ASQ - Team and Workplace Excellence Forum

Online Edition — March 2003

In This Issue
Walking the Talk: An Interview with Chris Richardson
Looking Toward the Future
Ask the PowerPhrase® Expert



AQP Connections
Our Readers Say
The Help Desk
Articles in Brief
News Bites
What’s Up?
Out of Context
Book Nook
March 2003 News for a Change—Home Page

NFC Index

AQP Home

Our Readers Say…

With this issue focusing on “Walking the Talk,” we decided to survey members of AQP to determine how their organizations define, communicate, and practice ethics and values. We learned that 84% of our members’ companies have a code of ethics or code of conduct in place and that more than 90% of those organizations have had those codes in place for more than two years.

Readers had many comments regarding the presence of these codes in their organizations, as well as whether such codes are even necessary. Here are just a few of their perspectives:

“My current company does not have an official code of conduct, but it is still, by far, the most ethical company I’ve ever worked for. I believe this is due to the fact that we are relatively small (55 employees) and privately owned. I’ve been employed by five previous companies; all publicly traded and all full of corruption.”

“The Code of Business Conduct is the basis for all employees in our company. From CEO to associates, all are required to read, sign, and follow the code. Security is the police department for violations, and such occurrences usually end in termination, which gets people’s attention.”

“A ‘code of ethics’ is meaningless and carries no teeth, nor do words affect company culture. How we act and behave are more relevant to the ethical makeup of an organization than some silly code. Enron had a code of ethics. Andersen had a code. Ernst & Young has a code, but they’ll help your company cheat us out of taxes.”

“Personally, I believe that one’s ethics are fully formed by eighth grade. In high school, if you cheat on tests, copy or plagiarize papers, or lie to your parents about substance abuse, there is a high likelihood you will continue to lack integrity, honesty, and ethics as an adult. No piece of paper with nice words on it is going to change that.”

“Our code of conduct appears to have been generated as a ‘knee jerk’ reaction to some questionable past events.”

“The company was required to do this a number of years ago due to unethical practices going on in one of the divisions. They now take it very seriously.”

“My organization is a public school district serving about 8,000 K-12 students. More than 12 years ago, through a community-wide process, eight community values were adopted by the school board, city councils within our service area, and the county board. These values are intended to be modeled by adults and used to guide the development of youth in the community. The values were recently reviewed as part of updating the school district’s strategic plan and reaffirmed by the school board.

“As a part of implementing the plan, we have started to measure the extent to which staff observe students demonstrating the community values. Measuring student behaviors implies many things we’ve not yet discussed: Assumptions that all adults in our system are aware of the values, model them, and understand their role in encouraging students to grow in these areas; also, that a training component for adults may be needed.”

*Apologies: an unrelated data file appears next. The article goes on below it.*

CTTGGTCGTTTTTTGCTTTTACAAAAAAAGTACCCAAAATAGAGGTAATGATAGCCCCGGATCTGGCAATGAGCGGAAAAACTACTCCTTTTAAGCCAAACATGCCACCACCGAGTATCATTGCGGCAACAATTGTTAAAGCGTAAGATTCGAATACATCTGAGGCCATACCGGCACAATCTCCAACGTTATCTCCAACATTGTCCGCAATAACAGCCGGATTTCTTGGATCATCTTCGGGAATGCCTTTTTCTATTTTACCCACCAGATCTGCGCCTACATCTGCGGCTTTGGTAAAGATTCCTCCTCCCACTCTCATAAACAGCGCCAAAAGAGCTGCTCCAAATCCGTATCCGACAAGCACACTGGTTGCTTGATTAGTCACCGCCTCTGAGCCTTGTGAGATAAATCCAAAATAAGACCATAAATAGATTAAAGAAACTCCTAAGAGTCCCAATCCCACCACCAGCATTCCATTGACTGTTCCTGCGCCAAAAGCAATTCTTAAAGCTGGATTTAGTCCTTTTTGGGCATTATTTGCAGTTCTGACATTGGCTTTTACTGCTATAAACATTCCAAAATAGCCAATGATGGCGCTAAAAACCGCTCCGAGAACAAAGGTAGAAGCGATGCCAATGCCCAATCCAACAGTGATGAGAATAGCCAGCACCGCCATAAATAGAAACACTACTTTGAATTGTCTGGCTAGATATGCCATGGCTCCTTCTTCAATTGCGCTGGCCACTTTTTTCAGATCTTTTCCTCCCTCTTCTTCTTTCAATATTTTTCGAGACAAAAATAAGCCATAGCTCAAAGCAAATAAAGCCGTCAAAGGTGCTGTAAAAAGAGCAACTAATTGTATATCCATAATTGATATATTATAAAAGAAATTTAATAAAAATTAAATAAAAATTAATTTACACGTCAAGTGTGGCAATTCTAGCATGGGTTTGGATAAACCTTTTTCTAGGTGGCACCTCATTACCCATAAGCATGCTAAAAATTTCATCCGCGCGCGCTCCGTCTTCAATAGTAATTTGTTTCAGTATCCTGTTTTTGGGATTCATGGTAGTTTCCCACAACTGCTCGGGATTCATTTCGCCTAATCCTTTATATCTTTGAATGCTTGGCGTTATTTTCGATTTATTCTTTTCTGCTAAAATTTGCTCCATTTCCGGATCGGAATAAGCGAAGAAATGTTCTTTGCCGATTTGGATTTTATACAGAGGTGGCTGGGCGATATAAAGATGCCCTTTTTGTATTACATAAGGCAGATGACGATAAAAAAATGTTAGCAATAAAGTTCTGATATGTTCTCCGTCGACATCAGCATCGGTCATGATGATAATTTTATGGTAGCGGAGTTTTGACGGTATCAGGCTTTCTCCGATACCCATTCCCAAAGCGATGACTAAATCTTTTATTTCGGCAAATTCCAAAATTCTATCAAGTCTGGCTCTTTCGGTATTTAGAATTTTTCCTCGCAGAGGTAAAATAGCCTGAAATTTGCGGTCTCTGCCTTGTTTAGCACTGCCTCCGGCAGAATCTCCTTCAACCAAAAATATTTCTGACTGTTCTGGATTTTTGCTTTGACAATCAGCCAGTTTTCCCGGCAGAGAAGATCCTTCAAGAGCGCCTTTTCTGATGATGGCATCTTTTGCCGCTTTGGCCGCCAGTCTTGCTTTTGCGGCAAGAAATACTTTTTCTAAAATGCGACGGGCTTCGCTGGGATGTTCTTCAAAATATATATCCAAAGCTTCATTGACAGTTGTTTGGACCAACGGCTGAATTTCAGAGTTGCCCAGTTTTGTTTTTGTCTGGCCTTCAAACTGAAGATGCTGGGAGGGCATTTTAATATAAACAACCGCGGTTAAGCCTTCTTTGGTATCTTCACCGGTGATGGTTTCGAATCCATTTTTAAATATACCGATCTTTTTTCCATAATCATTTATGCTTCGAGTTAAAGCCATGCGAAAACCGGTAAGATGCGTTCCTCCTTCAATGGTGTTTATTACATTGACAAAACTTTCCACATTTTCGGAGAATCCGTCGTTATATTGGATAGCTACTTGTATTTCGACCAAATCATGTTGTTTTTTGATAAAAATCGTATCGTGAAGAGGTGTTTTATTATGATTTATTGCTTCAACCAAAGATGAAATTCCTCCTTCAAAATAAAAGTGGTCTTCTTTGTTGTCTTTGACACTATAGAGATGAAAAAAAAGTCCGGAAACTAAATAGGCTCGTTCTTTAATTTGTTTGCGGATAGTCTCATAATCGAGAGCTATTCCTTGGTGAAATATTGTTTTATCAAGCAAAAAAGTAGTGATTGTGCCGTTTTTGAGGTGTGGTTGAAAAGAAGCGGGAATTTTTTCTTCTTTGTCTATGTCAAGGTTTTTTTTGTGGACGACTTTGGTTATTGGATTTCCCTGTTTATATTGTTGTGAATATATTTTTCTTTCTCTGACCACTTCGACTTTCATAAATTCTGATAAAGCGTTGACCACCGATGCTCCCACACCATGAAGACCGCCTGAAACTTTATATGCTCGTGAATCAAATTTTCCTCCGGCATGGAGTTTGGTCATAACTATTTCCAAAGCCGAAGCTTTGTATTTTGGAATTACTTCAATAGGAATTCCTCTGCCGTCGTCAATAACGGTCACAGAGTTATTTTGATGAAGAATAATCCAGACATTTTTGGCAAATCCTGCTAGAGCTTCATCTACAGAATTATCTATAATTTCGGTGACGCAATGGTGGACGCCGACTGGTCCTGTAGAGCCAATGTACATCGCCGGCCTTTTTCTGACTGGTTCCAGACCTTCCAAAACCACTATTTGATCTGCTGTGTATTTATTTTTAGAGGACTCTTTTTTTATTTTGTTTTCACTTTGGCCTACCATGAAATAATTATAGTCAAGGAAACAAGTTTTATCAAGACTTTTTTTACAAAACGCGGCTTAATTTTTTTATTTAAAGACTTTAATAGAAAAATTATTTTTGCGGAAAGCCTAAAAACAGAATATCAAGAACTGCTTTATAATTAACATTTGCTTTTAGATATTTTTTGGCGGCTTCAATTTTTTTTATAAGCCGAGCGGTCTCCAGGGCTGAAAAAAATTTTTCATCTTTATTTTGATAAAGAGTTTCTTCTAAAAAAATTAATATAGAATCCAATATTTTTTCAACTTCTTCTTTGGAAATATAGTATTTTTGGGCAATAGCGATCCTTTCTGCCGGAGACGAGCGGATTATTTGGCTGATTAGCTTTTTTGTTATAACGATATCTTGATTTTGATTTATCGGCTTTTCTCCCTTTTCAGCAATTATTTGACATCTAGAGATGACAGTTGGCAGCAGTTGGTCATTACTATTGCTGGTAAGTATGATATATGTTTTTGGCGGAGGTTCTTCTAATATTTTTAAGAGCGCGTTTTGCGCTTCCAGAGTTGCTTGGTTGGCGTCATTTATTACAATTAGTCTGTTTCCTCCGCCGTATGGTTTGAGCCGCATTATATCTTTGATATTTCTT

We also asked readers to voice their opinions about how well management adhered to their organizations’ ethics policies. We learned that 68% of the respondents believed that supervisors, middle managers, senior managers, and executives all complied on a consistent basis. Only 13% of our members believed that none of these management levels adhered consistently. One respondent felt senior managers and executives were more likely to comply than supervisors and middle managers; two other respondents felt that exactly the opposite was true. Another 30 members chose not to reply to this question.

The following comments reflect our readers’ views on the question of compliance:

“We have a set of values that guide our business practices. One value is ‘our work is our bond.’ This is the basis of integrity for inter- and intracompany relationships. Further, if you lie in the course of your job, you won’t be with us long. If you mislead or cheat customers or suppliers, you won’t be with us long. If you misrepresent performance or artificially alter metrics, you will be fired. It is the actions of leadership that determine the ethics of an organization. Integrity is a key hiring criteria for our company.”

“While the code of conduct/ethics is out there, managers and leaders are not generally held accountable unless there is a gross violation.”

“I work for a federal agency, so for us, violating the standards of conduct is a matter of law, not just standards. You might also be interested in knowing that the standards of conduct for federal employees are more stringent than for members of Congress.”

Finally, we asked some fairly general questions regarding reinforcement and revision of these codes. The tables below summarize our members’ feedback.

Percent of Respondents
Signature required?
At time of hire
At time of hire and annually
Annually, but not at time of hire
At some other time
Training provided?
During new employee orientation
During orientation and periodic reviews/updates
During periodic reviews/updates, but not orientation

Review/revision schedule
Occurs at least annually
Has occurred at least once, but not annually
Has not been revised, but currently is scheduled for review
Has never been revised and no plans for revision are known


148 Respondents


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